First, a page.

We standardised the rates so that we create competition on consistency and quality and this will definitely drive quality of care.
Before the new contracts, there were institutions that were being reimbursed more and others a lot less. So now there are those institutions whose rates came down and those whose rates went up across all Kenya Healthcare Federation (KHF) rates.
The government has since last year been revamping public hospitals, what has been the impact on service delivery and payouts?
We are noticing a trend where private hospitals that are investing in providing consistent and reliable services are reporting an increase in their utilisation. In some counties, public hospitals have overtaken private ones in terms of reimbursement and we need to encourage this.
It is the revamping public hospitals that has a direct impact on utilisation of their services and logically increase in reimbursement rates.
Kenyatta National Hospital has over the past two years been the biggest beneficiary of reimbursements (in the 2020-21 financial year and the year that ended June 30, 2022). In Nakuru, the number one reimbursed hospital is the Nakuru Provincial General Hospital.
What would you say are the biggest lessons that you learnt from the Covid-19 pandemic?
One of the big lessons is that we need to prepare for the unexpected. We need very strong public health systems that work efficiently. Then for risks that cannot be insured like pandemics, we need to have a source of funding to be able to support as a public good.
It is about time that the NHIF started getting some Exchequer funding to be able to support that and also other programmes like preventive health and catastrophic national occurrences.
Some years back, the government launched NHIF membership for secondary school students. What became of the project?
The programme is still ongoing and we now have about 3.5 million members across the public secondary schools from an estimated 2.4 million last year.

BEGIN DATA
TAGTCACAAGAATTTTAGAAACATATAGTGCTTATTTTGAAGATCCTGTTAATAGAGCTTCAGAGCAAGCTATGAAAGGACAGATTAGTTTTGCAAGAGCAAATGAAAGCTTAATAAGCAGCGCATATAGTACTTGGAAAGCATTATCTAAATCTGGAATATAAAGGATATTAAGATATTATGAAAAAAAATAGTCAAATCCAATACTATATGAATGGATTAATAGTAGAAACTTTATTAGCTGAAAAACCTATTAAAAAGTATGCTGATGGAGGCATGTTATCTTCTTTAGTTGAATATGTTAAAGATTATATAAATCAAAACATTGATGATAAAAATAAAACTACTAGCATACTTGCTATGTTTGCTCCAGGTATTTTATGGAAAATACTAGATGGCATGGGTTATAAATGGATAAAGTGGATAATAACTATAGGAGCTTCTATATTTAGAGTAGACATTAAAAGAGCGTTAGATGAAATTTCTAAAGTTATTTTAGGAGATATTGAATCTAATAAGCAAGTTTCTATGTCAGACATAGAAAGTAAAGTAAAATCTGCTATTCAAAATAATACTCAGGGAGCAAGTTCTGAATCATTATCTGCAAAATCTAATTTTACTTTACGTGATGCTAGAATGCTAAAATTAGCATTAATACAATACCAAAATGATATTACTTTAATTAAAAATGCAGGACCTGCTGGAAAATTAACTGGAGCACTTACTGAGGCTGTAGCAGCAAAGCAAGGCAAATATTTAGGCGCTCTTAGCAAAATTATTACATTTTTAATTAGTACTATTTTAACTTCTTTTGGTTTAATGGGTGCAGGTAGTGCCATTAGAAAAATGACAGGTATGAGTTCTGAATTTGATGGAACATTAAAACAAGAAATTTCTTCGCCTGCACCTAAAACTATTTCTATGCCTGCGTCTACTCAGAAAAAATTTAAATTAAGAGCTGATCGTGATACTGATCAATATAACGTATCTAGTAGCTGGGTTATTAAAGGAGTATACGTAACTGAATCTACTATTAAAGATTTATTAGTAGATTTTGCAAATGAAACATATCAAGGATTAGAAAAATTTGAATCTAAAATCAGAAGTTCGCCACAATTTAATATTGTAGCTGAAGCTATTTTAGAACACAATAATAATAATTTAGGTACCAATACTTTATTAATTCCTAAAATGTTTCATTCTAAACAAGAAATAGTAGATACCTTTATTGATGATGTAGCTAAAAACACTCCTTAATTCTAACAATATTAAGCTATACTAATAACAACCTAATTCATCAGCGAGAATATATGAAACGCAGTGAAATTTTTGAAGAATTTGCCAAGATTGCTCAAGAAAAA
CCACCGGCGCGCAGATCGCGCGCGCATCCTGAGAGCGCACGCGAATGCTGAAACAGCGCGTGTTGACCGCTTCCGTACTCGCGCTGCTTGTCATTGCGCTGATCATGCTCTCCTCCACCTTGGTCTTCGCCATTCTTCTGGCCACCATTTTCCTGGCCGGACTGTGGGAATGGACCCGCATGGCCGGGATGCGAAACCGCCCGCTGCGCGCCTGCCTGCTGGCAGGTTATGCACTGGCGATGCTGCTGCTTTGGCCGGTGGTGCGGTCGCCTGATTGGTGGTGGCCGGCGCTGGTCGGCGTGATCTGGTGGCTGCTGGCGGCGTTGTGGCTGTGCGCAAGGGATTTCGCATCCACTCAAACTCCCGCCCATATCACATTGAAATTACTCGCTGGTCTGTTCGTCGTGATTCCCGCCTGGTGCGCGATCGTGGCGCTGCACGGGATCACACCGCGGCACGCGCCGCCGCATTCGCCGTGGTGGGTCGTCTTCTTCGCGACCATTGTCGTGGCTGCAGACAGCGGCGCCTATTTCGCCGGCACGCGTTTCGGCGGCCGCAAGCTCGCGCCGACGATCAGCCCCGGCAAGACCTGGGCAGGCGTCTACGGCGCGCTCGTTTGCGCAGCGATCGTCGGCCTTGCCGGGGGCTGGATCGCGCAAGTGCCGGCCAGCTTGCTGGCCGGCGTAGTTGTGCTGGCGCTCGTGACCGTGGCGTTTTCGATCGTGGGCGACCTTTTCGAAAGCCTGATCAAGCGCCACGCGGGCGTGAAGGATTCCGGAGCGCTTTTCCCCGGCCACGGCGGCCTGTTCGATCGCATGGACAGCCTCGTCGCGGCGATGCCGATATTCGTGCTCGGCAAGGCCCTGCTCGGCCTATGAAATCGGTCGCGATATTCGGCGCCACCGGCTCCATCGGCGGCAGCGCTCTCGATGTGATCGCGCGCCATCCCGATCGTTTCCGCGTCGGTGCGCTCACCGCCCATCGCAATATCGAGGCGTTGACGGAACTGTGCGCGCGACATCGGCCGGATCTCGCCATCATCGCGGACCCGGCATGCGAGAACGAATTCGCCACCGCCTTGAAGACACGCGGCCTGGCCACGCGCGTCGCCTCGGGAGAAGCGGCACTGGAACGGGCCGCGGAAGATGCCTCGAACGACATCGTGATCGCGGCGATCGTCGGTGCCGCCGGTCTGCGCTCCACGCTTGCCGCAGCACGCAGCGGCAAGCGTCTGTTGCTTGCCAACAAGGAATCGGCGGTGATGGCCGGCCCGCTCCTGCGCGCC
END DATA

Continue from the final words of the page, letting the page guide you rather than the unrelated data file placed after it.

It has been beneficial to the learners who get benefits similar to those of civil servants (enhanced cover). It has ensured their learning is not interrupted.
What other policy changes is the NHIF looking at in the context of universal healthcare coverage?
One of the big ones is reviewing the PFM Act to ring-fence our reimbursements for public facilities. This will be a big thing and will increase performance of the hospitals. Private hospitals operate on a similar framework because they use much of our reimbursements to revamp their facilities.
We had a conversation with the governors and we are looking at similar discussions with the new governors. We have taken care of the memberships and so now we need to look at how to improve what the members get.
NHIF is purely funded by contributions from members and it is time we start thinking of having funding from the tax collections to support preventive healthcare and also cushion us in pandemics. This will boost.
These are conversations that we have been having but need to scale it with the new Parliament. After all, insurance is a business of trust and we need to build the trust of our members on quality and our healthcare providers that we will pay them on time.